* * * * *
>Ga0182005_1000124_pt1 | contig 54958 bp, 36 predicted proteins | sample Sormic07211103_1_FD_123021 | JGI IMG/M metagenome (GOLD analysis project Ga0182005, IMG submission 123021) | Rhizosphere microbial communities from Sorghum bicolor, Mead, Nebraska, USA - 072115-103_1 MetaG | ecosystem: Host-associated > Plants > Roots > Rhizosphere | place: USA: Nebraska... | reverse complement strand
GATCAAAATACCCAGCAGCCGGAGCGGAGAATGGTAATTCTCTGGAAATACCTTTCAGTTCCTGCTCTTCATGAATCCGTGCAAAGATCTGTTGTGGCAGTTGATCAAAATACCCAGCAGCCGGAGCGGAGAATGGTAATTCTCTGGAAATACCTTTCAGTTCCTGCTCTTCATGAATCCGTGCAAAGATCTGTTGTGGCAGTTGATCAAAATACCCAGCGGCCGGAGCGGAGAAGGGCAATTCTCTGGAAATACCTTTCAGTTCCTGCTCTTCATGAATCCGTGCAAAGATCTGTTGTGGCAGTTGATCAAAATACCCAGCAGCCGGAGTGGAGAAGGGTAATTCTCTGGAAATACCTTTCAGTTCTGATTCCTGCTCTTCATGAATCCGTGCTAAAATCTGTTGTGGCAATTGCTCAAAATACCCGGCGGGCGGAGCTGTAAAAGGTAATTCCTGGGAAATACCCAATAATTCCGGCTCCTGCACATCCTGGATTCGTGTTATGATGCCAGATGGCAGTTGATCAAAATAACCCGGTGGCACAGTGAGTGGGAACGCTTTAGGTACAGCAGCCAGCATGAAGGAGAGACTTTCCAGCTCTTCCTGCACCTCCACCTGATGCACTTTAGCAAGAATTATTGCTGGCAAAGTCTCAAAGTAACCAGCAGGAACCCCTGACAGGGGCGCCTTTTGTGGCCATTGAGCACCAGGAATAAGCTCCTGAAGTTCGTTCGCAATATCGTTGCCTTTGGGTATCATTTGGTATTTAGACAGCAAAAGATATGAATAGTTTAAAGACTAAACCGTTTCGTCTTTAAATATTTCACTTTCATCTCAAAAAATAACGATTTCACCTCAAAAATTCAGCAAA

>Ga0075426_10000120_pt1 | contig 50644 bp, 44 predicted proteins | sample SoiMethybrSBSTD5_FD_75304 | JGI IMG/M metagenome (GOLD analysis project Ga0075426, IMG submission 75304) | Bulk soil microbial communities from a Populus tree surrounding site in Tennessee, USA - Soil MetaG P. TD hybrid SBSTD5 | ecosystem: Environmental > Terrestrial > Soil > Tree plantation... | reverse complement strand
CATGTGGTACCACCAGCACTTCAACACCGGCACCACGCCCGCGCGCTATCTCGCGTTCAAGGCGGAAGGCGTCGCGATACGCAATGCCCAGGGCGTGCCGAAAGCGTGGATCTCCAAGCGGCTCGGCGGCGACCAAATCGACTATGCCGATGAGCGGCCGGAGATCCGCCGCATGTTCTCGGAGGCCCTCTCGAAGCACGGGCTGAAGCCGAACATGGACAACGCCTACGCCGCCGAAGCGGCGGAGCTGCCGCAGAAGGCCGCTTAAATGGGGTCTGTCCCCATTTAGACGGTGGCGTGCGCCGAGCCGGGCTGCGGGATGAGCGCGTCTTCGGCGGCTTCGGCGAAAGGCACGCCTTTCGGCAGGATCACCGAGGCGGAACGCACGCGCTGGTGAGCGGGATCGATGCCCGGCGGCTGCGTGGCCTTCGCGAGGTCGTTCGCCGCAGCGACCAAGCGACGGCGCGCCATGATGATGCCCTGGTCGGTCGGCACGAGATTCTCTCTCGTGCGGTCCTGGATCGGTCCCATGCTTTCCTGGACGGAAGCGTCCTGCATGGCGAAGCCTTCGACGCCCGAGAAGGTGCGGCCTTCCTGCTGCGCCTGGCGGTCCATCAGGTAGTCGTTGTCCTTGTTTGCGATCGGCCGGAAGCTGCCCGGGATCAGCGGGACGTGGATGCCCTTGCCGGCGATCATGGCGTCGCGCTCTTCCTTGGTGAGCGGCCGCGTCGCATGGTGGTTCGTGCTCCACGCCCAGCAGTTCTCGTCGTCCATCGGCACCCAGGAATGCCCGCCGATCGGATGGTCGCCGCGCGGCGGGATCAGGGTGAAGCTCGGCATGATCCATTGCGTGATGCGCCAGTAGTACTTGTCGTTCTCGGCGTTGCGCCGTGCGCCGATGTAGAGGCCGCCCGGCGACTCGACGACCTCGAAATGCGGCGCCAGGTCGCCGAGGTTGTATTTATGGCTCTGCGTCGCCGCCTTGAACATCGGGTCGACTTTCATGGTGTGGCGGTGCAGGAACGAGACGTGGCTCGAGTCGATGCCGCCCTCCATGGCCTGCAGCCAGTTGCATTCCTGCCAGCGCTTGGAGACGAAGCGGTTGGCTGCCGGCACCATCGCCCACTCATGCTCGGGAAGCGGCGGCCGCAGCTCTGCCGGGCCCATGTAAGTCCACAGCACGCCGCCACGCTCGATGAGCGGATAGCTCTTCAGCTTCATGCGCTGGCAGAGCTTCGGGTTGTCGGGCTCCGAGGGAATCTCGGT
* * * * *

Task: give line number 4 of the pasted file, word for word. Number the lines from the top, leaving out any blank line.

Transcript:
CATGTGGTACCACCAGCACTTCAACACCGGCACCACGCCCGCGCGCTATCTCGCGTTCAAGGCGGAAGGCGTCGCGATACGCAATGCCCAGGGCGTGCCGAAAGCGTGGATCTCCAAGCGGCTCGGCGGCGACCAAATCGACTATGCCGATGAGCGGCCGGAGATCCGCCGCATGTTCTCGGAGGCCCTCTCGAAGCACGGGCTGAAGCCGAACATGGACAACGCCTACGCCGCCGAAGCGGCGGAGCTGCCGCAGAAGGCCGCTTAAATGGGGTCTGTCCCCATTTAGACGGTGGCGTGCGCCGAGCCGGGCTGCGGGATGAGCGCGTCTTCGGCGGCTTCGGCGAAAGGCACGCCTTTCGGCAGGATCACCGAGGCGGAACGCACGCGCTGGTGAGCGGGATCGATGCCCGGCGGCTGCGTGGCCTTCGCGAGGTCGTTCGCCGCAGCGACCAAGCGACGGCGCGCCATGATGATGCCCTGGTCGGTCGGCACGAGATTCTCTCTCGTGCGGTCCTGGATCGGTCCCATGCTTTCCTGGACGGAAGCGTCCTGCATGGCGAAGCCTTCGACGCCCGAGAAGGTGCGGCCTTCCTGCTGCGCCTGGCGGTCCATCAGGTAGTCGTTGTCCTTGTTTGCGATCGGCCGGAAGCTGCCCGGGATCAGCGGGACGTGGATGCCCTTGCCGGCGATCATGGCGTCGCGCTCTTCCTTGGTGAGCGGCCGCGTCGCATGGTGGTTCGTGCTCCACGCCCAGCAGTTCTCGTCGTCCATCGGCACCCAGGAATGCCCGCCGATCGGATGGTCGCCGCGCGGCGGGATCAGGGTGAAGCTCGGCATGATCCATTGCGTGATGCGCCAGTAGTACTTGTCGTTCTCGGCGTTGCGCCGTGCGCCGATGTAGAGGCCGCCCGGCGACTCGACGACCTCGAAATGCGGCGCCAGGTCGCCGAGGTTGTATTTATGGCTCTGCGTCGCCGCCTTGAACATCGGGTCGACTTTCATGGTGTGGCGGTGCAGGAACGAGACGTGGCTCGAGTCGATGCCGCCCTCCATGGCCTGCAGCCAGTTGCATTCCTGCCAGCGCTTGGAGACGAAGCGGTTGGCTGCCGGCACCATCGCCCACTCATGCTCGGGAAGCGGCGGCCGCAGCTCTGCCGGGCCCATGTAAGTCCACAGCACGCCGCCACGCTCGATGAGCGGATAGCTCTTCAGCTTCATGCGCTGGCAGAGCTTCGGGTTGTCGGGCTCCGAGGGAATCTCGGT